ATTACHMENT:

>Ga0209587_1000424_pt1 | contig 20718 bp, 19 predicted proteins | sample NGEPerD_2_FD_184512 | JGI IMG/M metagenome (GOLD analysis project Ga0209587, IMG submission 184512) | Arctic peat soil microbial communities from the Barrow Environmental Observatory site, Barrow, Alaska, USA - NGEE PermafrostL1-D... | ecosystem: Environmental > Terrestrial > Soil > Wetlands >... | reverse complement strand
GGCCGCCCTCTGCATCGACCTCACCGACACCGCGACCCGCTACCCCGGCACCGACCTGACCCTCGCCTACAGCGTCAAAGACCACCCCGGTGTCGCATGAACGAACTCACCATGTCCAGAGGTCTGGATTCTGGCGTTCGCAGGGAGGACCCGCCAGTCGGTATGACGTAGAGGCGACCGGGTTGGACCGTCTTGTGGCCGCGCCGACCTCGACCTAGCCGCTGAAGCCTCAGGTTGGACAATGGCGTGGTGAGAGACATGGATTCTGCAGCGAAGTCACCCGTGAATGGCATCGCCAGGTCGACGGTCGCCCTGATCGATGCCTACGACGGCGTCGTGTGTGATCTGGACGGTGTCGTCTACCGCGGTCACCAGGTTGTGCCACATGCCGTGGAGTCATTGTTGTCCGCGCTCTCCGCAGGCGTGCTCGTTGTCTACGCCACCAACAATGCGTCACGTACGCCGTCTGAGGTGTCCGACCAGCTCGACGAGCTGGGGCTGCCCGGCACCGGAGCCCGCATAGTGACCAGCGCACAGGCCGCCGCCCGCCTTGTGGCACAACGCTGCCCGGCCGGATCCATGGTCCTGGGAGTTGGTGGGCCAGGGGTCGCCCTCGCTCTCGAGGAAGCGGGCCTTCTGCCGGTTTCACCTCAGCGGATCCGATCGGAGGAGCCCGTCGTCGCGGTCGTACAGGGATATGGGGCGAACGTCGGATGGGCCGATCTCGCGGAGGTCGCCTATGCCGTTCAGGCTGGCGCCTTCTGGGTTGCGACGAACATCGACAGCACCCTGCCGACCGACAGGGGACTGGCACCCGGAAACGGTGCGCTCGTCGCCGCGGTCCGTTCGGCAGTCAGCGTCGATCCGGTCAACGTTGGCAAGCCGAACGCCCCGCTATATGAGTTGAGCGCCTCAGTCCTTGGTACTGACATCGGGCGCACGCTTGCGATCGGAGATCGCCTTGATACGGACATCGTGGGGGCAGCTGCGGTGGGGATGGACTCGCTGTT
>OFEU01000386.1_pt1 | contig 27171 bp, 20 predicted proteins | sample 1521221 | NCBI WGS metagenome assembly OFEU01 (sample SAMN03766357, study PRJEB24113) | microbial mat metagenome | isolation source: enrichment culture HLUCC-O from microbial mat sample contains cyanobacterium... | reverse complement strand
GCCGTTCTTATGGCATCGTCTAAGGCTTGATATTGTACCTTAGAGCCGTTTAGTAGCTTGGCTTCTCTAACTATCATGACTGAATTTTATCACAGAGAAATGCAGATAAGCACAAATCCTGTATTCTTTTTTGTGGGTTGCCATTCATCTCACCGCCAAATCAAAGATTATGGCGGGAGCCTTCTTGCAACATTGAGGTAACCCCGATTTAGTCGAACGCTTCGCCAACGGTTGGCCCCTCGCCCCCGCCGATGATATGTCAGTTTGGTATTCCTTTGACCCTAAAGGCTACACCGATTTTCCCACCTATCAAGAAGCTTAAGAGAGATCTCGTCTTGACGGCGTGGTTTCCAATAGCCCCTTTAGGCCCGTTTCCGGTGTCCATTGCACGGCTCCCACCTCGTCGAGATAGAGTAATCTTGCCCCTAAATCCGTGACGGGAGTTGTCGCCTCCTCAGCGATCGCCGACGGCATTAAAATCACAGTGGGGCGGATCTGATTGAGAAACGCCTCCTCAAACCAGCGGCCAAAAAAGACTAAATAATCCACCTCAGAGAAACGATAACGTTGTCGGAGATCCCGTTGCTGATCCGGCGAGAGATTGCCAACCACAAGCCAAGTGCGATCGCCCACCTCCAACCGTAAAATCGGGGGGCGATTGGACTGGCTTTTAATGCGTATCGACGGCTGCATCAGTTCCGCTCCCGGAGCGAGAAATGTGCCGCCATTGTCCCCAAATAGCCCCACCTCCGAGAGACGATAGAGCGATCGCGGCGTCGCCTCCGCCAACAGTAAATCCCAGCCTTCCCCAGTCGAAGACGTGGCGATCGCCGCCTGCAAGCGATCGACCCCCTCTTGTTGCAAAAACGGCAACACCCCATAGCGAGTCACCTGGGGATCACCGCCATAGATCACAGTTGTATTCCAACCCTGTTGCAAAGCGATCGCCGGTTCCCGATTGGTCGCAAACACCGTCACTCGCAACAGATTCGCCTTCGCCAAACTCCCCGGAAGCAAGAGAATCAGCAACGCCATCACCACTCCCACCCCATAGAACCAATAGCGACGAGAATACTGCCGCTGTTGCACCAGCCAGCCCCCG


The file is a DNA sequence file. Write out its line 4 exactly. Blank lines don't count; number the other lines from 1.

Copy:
GCCGTTCTTATGGCATCGTCTAAGGCTTGATATTGTACCTTAGAGCCGTTTAGTAGCTTGGCTTCTCTAACTATCATGACTGAATTTTATCACAGAGAAATGCAGATAAGCACAAATCCTGTATTCTTTTTTGTGGGTTGCCATTCATCTCACCGCCAAATCAAAGATTATGGCGGGAGCCTTCTTGCAACATTGAGGTAACCCCGATTTAGTCGAACGCTTCGCCAACGGTTGGCCCCTCGCCCCCGCCGATGATATGTCAGTTTGGTATTCCTTTGACCCTAAAGGCTACACCGATTTTCCCACCTATCAAGAAGCTTAAGAGAGATCTCGTCTTGACGGCGTGGTTTCCAATAGCCCCTTTAGGCCCGTTTCCGGTGTCCATTGCACGGCTCCCACCTCGTCGAGATAGAGTAATCTTGCCCCTAAATCCGTGACGGGAGTTGTCGCCTCCTCAGCGATCGCCGACGGCATTAAAATCACAGTGGGGCGGATCTGATTGAGAAACGCCTCCTCAAACCAGCGGCCAAAAAAGACTAAATAATCCACCTCAGAGAAACGATAACGTTGTCGGAGATCCCGTTGCTGATCCGGCGAGAGATTGCCAACCACAAGCCAAGTGCGATCGCCCACCTCCAACCGTAAAATCGGGGGGCGATTGGACTGGCTTTTAATGCGTATCGACGGCTGCATCAGTTCCGCTCCCGGAGCGAGAAATGTGCCGCCATTGTCCCCAAATAGCCCCACCTCCGAGAGACGATAGAGCGATCGCGGCGTCGCCTCCGCCAACAGTAAATCCCAGCCTTCCCCAGTCGAAGACGTGGCGATCGCCGCCTGCAAGCGATCGACCCCCTCTTGTTGCAAAAACGGCAACACCCCATAGCGAGTCACCTGGGGATCACCGCCATAGATCACAGTTGTATTCCAACCCTGTTGCAAAGCGATCGCCGGTTCCCGATTGGTCGCAAACACCGTCACTCGCAACAGATTCGCCTTCGCCAAACTCCCCGGAAGCAAGAGAATCAGCAACGCCATCACCACTCCCACCCCATAGAACCAATAGCGACGAGAATACTGCCGCTGTTGCACCAGCCAGCCCCCG